Ask teachers what they need to improve their students' experiences in the classroom, and you'll find that time and online resources top their list. However, despite best efforts, teachers say they find that combing the Web for relevant, quality resources can be burdensome and time-consuming.
Help is now readily available for the K-12 education community and families with the debut of a new Web site called Thinkport, developed through a partnership between Maryland Public Television and the Johns Hopkins University Center for Technology in Education, a program of SBPSBE's Graduate Division of Education. The web site, http://www.thinkport.org, provides free multimedia resources for the classroom, online professional development, innovative technology tools and a place for educational exchange between educators and families.
The creation of this extensive digital platform is the product of two years of research and close collaboration between the partner organizations and key education groups and experts from across the state. CTE and MPT also worked closely with a statewide team of teachers and principals to develop and write instructionally sound content for the site and to assess the effect of this instruction on student outcomes.
Jacqueline Nunn, director of CTE, describes Thinkport as a rich resource that delivers what teachers have requested. "Teachers have told us that they would like a Web site that saves them time by offering instructional resources of consistently high quality that are engaging to students; lesson plans and projects that are aligned to state standards and tailored to grade level and content area; professional development focused on technology-integrated instruction; and finally, teachers would appreciate a mechanism for communicating with parents easily. It's a tall order, but Thinkport meets all of those needs."
Thinkport was launched on March 20 at MICCA 2003, an annual conference on teaching with technology, which was held at the Baltimore Convention Center. Nina Rees, deputy undersecretary of the U.S. Department of Education's Office of Innovation and Improvement, said, "The launch of this exciting new portal shows what can happen when a state partners with its media outlets and universities to forge a common alliance to better serve the children of that state. Thinkport is a tool that will make it easier for states to align classroom instruction with state standards--one of the key goals of [the] No Child Left Behind [Act of 2001]. We hope other states will look to Thinkport as a model in years to come."
More than 2,000 Maryland teachers, technology coordinators and administrators were on hand to get a virtual tour highlighting the four main areas of the Thinkport site:
* Think Classroom, which houses a rich collection of standards-based lesson plans, projects and student activities, video clips and online field trips.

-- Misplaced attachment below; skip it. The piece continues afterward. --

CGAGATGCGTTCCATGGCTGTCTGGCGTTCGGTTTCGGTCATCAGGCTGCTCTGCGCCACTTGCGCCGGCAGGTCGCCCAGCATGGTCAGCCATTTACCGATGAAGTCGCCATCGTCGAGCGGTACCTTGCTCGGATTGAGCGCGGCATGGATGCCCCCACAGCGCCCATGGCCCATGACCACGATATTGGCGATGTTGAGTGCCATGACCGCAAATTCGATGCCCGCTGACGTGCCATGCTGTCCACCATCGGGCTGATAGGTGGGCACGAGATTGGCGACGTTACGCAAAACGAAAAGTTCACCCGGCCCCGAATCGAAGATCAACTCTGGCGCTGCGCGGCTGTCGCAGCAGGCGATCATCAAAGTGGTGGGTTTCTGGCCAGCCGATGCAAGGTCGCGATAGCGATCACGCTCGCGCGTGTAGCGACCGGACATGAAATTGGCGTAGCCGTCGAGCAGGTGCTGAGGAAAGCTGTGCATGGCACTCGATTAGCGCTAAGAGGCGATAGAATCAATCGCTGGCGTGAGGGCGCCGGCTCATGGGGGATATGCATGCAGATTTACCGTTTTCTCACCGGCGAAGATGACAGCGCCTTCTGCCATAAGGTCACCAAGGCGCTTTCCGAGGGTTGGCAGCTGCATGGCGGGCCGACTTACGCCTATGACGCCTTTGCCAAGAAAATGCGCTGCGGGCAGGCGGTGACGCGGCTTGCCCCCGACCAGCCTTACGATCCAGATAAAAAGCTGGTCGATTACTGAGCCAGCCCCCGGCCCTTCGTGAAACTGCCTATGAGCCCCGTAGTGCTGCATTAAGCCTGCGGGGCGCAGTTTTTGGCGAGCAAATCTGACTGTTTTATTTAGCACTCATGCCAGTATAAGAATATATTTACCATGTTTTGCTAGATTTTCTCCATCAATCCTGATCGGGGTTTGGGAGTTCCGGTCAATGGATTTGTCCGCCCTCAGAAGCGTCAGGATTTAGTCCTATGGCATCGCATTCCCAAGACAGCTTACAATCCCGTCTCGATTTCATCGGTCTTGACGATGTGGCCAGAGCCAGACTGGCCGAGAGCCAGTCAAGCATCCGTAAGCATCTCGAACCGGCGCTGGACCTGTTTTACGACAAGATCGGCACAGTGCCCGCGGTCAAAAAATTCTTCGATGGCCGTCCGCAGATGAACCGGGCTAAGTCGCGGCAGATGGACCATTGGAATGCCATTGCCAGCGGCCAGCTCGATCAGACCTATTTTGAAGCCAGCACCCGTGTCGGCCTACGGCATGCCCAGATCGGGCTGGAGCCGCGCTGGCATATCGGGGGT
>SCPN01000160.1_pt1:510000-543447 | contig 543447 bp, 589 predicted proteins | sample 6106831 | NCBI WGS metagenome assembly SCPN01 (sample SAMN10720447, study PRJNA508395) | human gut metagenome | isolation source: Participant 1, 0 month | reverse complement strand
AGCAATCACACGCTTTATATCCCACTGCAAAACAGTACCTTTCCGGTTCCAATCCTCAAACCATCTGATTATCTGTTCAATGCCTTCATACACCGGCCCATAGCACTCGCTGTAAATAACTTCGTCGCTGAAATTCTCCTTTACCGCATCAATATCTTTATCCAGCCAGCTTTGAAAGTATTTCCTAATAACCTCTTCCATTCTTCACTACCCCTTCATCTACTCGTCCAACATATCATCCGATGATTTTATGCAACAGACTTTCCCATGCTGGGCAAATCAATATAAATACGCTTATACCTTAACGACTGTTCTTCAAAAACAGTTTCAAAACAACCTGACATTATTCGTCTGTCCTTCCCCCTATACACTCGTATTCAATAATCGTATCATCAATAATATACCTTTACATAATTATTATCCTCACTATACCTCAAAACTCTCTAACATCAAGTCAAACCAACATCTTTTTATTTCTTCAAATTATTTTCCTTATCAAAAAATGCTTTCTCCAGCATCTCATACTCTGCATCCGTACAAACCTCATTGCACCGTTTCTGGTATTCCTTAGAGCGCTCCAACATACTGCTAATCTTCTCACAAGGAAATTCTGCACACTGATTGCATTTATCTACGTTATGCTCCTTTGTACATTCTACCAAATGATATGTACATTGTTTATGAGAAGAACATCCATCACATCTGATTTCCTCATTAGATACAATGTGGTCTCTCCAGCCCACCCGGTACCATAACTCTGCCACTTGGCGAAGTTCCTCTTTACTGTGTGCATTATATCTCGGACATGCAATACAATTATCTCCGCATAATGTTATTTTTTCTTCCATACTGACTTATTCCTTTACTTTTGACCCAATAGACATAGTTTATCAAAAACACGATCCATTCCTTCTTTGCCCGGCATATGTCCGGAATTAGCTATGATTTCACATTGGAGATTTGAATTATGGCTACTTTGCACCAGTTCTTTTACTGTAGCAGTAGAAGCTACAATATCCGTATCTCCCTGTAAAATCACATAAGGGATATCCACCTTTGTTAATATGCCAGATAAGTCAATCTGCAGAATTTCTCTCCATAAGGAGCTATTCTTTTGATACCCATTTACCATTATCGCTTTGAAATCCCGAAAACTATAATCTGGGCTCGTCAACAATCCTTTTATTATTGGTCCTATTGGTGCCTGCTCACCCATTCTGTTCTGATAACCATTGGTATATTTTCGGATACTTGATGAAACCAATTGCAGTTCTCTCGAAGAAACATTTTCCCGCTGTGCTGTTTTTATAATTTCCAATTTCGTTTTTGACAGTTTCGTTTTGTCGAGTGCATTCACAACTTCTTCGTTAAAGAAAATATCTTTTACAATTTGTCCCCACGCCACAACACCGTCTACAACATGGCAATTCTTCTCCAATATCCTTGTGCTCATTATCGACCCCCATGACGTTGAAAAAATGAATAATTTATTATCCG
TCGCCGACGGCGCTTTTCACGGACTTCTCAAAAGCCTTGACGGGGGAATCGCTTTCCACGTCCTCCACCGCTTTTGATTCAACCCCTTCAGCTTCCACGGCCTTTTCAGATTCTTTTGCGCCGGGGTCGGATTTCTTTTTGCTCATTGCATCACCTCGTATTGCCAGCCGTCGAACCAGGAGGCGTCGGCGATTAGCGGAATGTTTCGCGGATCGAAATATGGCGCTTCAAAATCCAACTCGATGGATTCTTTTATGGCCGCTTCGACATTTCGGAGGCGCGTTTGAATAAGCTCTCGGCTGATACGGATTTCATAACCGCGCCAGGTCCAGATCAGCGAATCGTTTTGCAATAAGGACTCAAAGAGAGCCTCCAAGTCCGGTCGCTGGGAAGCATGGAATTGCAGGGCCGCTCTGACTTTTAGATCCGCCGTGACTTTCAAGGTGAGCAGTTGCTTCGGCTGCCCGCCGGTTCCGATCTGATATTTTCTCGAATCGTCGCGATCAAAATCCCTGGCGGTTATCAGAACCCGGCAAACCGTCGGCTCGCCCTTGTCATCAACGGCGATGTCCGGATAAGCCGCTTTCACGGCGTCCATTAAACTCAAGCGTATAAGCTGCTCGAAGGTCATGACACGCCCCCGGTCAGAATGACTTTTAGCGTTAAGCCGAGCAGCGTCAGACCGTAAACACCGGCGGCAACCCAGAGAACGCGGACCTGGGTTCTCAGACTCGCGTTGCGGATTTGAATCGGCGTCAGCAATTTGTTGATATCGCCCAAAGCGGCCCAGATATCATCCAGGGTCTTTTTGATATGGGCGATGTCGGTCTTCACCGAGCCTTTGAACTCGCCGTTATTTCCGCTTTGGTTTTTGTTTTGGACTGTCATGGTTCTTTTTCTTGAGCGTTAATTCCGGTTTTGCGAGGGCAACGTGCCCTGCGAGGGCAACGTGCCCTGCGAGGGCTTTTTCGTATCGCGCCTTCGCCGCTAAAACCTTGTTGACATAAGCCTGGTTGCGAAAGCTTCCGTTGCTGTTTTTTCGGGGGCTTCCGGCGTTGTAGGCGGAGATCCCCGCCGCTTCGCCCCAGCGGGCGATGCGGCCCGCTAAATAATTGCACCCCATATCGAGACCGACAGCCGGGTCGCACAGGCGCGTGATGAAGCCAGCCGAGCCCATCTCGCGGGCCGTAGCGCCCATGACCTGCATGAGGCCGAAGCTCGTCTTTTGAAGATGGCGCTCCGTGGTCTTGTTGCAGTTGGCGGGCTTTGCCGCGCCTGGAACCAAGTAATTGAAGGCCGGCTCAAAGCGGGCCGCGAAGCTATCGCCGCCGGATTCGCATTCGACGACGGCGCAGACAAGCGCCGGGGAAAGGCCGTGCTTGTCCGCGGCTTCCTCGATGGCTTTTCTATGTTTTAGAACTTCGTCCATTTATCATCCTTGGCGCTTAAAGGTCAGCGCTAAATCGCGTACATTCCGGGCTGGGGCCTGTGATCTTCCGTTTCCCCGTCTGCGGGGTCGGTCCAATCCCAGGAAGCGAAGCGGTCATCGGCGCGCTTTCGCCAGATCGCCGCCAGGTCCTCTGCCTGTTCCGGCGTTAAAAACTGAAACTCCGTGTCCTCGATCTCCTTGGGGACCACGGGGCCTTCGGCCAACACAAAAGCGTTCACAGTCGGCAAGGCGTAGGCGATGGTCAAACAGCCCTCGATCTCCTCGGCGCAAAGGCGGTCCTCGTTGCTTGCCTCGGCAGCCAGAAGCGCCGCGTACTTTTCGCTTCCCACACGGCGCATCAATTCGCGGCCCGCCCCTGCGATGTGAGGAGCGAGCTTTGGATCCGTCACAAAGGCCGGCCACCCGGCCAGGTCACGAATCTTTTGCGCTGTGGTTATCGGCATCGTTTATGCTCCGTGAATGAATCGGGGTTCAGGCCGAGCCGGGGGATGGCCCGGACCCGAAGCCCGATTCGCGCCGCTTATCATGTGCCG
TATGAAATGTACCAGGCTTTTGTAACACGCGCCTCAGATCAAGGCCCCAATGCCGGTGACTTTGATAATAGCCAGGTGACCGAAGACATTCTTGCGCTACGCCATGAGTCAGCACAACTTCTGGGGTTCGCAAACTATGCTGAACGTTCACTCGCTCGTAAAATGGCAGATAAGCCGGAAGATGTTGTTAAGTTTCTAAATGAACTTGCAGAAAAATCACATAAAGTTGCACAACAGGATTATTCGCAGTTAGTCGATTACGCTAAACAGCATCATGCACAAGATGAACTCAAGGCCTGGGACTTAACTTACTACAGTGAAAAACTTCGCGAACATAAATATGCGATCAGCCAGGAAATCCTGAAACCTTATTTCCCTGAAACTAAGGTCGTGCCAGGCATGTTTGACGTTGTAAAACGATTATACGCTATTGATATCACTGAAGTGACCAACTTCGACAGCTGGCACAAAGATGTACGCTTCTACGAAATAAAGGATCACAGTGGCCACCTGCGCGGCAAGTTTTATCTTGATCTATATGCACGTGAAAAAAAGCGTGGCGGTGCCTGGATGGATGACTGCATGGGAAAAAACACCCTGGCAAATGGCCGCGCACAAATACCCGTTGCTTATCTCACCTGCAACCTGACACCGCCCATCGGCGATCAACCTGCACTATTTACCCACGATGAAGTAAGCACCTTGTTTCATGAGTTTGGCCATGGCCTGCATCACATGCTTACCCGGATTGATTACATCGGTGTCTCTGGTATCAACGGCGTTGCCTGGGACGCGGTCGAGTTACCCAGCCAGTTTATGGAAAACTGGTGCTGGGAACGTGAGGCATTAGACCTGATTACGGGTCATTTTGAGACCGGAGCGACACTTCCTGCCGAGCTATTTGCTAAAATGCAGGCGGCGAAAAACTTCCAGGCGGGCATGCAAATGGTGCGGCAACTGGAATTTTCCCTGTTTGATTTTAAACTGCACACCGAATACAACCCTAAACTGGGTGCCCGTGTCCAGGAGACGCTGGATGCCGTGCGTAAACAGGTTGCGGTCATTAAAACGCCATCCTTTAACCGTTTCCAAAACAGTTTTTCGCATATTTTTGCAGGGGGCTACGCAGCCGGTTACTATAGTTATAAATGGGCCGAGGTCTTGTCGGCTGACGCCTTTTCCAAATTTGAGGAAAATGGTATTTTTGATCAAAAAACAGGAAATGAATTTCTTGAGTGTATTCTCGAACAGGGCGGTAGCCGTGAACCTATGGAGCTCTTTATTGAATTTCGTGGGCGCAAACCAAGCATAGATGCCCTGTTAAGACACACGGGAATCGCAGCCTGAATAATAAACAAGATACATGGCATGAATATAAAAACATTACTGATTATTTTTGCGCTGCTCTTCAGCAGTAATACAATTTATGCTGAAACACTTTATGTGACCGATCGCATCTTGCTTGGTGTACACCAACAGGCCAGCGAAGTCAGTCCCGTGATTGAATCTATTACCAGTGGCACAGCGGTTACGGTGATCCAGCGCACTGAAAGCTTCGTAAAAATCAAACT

* Think Career, which provides continual professional development opportunities, including online courses.
* Think Technology, which keeps teachers up-to-date on the rapidly evolving world of educational technology through sharing "what works."
* Think Family & Community, which serves as a gateway between school and home, extending communication and learning.
Thinkport also provides a free set of innovative tools designed to enhance the site's value and usefulness to each registered user, including:
* My Idea Box, a personal space on the site where users can save, access and share files from anywhere.
* Classroom Web Site Builder, a simple way to build a dynamic communication link between the classroom and home.
* Activity, Lesson and Project Builders, a tool to create thorough instructional plans that are aligned with the Maryland Content Standards and incorporate interactive media with sound instructional practices.
* Member Directory and instant Member Messaging.
Following a recent presentation of Thinkport to the Maryland State Board of Education, state superintendent of schools Nancy S. Grasmick said, "It is evident that with its online collection of rich resources, Thinkport will be of critical assistance to teachers and parents as Maryland moves forward to eliminate the achievement gap and reach new standards of excellence."
Gail Porter Long, vice president and chief education officer of Maryland Public Television, emphasized that the resources found on Thinkport today are just the beginning. "We have produced a cutting-edge Internet delivery platform that will grow with the evolving needs of education," she said. "We will continuously add and develop exciting, new multimedia resources to help students and their teachers thrive in today's digital classroom."
Thinkport is funded through a grant from the U.S. Department of Education Star Schools Program.